Phil Kangas, Grant Thornton Consulting Leader for Natural Resources and Mining: Gasoline saw historically high prices this spring, so expected oil majors like BP posted record profits at the end of this past quarter, increased dividends and ramped up share buybacks. The downward trend in gasoline prices continues for now, with Gasbuddy.com reporting that the price per gallon has fallen below $4 nationally, a welcome milestone for consumers. Still, a study by Standard Chartered showed that the spring rise in prices at the pump has impacted driving habits, with summer demand reflecting less driving than in every year since 1997, except for 2020. As gas and oil commodity prices have retreated in recent weeks, it’s no surprise to see rig counts in the US and Canada rise in last week’s Baker Hughes survey.
Barani Krishnan, Senior Commodities Analyst at uk.Investing.com: Eye-popping crude builds in the United States in the weeks ending August 5 and July 29 were somewhat offset by last week’s outside draw in gasoline. But OPEC’s announcement this week that it has seen lower demand for its oil this year is not a big surprise, even though the International Energy Agency had forecast higher demand. Really, OPEC?
Rigzone: What are some market surprises?
Krishnan: Crude oil inventories jumped 5.458 million barrels during the week of August 5, against expectations for a build of 73,000 barrels. In the week ending July 29, crude inventories rose by nearly five million barrels, or 4.467 million to be exact. Gasoline inventories fell by 4.978 million barrels last week, against expectations for a decline of 633,000 barrels. In the previous week, gasoline rose by 163,000 barrels.
Conflicting data from the US Energy Information Administration naturally left oil markets somewhat disoriented on Wednesday, extending the glum mood from last week, sending Brent down 14 percent and wiping 10 percent from WTI. Then OPEC came to the rescue. The Organization of the Petroleum Exporting Countries, which usually does everything to prop up crude prices, on Thursday cut its 2022 forecast for world oil demand growth.
OPEC expects 2022 oil demand to rise by 3.1 million barrels per day, down 260,000 barrels per day from its previous forecast. At a glance, that may seem odd indeed: OPEC is reducing oil demand while always demanding higher prices for its producers. However, it must be remembered that a cartel is a master operator when it comes to ‘creating the conditions’ for production cuts. In this case, its forecast of lower demand justifies lower production (read: cuts), which, in turn, raises prices.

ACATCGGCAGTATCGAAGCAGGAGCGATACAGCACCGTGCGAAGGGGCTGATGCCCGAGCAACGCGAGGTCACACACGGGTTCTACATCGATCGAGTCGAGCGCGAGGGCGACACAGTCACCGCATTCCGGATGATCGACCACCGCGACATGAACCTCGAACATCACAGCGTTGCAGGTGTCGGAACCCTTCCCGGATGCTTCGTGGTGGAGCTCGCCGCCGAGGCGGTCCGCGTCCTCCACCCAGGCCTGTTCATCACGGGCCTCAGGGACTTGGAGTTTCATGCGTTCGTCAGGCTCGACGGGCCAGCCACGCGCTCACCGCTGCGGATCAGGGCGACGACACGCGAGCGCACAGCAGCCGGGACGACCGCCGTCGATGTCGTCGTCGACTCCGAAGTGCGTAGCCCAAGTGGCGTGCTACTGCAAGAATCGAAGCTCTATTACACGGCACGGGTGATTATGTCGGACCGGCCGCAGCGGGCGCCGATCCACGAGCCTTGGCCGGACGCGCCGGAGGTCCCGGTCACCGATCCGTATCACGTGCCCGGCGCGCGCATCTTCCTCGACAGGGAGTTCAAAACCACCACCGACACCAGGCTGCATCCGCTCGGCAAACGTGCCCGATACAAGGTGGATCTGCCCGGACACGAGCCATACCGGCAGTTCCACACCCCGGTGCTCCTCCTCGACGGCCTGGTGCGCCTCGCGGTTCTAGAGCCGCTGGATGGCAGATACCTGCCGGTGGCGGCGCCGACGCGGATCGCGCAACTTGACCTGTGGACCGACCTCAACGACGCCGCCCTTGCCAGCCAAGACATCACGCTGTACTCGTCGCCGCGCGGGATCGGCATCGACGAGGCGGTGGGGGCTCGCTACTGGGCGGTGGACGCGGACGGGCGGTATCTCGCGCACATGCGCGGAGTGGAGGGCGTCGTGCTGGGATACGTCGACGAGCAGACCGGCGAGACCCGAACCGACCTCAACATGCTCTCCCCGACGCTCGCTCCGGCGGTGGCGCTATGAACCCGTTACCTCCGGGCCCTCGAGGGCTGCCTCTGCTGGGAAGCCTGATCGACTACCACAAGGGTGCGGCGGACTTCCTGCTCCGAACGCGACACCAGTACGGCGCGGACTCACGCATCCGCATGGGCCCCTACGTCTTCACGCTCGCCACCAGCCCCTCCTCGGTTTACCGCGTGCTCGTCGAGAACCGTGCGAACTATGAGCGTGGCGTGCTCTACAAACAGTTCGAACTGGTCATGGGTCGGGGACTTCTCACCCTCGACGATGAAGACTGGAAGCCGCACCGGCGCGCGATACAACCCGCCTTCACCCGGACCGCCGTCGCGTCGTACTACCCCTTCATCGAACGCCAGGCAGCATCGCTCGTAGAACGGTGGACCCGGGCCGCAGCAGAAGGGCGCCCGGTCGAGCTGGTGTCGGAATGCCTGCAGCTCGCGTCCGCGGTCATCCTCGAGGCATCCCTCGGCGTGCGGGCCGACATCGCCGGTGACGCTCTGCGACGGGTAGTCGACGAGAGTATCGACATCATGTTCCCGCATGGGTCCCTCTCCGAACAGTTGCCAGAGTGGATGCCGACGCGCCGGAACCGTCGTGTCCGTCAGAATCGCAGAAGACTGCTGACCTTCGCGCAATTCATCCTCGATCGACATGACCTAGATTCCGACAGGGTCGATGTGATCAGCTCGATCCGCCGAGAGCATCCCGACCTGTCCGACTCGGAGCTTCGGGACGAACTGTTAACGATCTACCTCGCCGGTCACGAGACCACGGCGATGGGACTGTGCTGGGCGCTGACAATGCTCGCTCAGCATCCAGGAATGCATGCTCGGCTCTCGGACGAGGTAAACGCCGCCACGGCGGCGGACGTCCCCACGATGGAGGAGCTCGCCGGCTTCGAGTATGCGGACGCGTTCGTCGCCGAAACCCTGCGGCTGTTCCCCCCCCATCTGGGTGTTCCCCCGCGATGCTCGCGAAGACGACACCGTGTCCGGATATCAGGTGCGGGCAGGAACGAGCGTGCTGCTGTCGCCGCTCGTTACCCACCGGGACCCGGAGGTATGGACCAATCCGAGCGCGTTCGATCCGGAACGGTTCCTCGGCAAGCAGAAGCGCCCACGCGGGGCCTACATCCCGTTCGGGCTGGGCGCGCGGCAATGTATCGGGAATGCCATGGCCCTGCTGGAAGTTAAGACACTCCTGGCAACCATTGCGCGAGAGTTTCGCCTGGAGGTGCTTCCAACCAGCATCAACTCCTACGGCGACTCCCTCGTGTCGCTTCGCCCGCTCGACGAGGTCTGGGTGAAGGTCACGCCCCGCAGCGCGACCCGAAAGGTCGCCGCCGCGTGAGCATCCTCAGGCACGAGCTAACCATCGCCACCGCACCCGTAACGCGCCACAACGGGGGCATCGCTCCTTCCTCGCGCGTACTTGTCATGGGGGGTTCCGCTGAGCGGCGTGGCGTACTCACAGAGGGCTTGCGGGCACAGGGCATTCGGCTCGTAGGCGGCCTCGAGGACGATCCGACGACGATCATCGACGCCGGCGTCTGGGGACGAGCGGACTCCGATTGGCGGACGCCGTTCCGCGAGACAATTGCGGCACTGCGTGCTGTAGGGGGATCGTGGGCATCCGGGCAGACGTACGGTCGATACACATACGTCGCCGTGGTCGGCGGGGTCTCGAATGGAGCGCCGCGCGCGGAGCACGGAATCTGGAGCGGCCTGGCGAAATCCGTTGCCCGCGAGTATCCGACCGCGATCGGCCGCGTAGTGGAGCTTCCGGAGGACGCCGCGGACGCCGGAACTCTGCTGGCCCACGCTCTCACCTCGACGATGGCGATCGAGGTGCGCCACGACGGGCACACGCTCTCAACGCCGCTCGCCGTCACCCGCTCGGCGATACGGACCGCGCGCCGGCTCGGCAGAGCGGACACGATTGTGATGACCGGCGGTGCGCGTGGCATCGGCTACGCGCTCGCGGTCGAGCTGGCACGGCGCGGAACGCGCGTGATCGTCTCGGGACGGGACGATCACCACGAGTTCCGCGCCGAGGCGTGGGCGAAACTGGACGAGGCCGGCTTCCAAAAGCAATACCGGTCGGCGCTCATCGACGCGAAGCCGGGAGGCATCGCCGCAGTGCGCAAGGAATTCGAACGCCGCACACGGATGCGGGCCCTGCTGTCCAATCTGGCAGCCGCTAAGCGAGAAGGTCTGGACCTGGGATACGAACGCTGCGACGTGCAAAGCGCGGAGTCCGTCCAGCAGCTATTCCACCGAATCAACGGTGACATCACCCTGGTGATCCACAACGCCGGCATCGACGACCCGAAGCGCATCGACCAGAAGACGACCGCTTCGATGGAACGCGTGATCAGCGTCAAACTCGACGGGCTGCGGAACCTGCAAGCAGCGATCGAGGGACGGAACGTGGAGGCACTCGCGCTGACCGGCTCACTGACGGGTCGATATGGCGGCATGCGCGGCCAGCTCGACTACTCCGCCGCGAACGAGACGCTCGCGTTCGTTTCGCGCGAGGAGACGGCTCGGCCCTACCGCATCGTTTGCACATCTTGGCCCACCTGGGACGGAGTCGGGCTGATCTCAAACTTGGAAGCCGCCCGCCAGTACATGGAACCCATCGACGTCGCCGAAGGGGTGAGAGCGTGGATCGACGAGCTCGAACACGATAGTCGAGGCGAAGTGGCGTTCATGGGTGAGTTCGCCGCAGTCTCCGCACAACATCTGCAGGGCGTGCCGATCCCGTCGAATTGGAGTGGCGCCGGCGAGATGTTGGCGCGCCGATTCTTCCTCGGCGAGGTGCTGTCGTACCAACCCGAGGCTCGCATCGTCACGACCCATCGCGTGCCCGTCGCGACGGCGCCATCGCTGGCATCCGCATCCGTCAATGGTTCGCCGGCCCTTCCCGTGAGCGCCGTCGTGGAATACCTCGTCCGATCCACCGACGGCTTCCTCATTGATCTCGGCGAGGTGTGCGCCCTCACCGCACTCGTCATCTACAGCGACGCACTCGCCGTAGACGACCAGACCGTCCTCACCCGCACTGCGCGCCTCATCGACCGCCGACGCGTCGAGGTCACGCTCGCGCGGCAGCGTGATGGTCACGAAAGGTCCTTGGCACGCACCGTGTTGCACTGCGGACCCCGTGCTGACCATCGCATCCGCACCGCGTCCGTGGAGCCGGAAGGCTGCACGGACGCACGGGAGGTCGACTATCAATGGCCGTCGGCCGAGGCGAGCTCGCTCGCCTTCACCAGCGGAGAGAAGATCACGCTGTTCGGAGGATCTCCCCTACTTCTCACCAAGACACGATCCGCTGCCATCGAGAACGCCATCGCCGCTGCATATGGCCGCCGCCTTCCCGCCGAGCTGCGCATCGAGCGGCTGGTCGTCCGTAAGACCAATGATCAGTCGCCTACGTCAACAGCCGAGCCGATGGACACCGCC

Meanwhile, the International Energy Agency said soaring international prices of natural gas would prompt more energy consumers to switch to oil for year-end heating purposes. “Natural gas and electricity prices have soared to new records, fueling gas-oil switching in some countries,” the Paris-based IEA said in its monthly oil report. This raised the outlook for 2022 oil demand by 380,000 barrels per day.
Thursday’s rally in oil was the opposite of what was happening on the ground. The average pump price of gasoline in the United States, arguably the biggest indicator of real oil demand, fell below the $4 per gallon level on Monday for the first time in months after hitting a record high of $5 a gallon in mid-June, prompting American drivers to exercise more discretion in their fuel consumption.
Crude prices also benefited from Wall Street’s top cheerleader – Goldman Sachs – calling for oil prices to hit new highs by the end of the year. “Demand for crude oil is only going to go up from here,” Goldman said, predicting gasoline prices at $5 a gallon and Brent above $130 by the end of the year.
Kangas: Uncertainty continues to be a major theme in the oil market. Brent and WTI crude have been trading below $100 this week, dropping dramatically week-over-week to levels not seen in several months. Traders are balancing demand concerns from a potential recession, OPEC+’s decision to stay the course on production and limited investments from US majors, as well as supply worries from news of complications from the ongoing war in Ukraine. These uncertainties led the US Energy Information Administration to revise its short-term energy outlook and to pull back forecast production for the remainder of this year and next.
Seng: Despite an increase in refinery utilization and lower gasoline exports, there was a substantial draw-down in total motor gasoline inventories.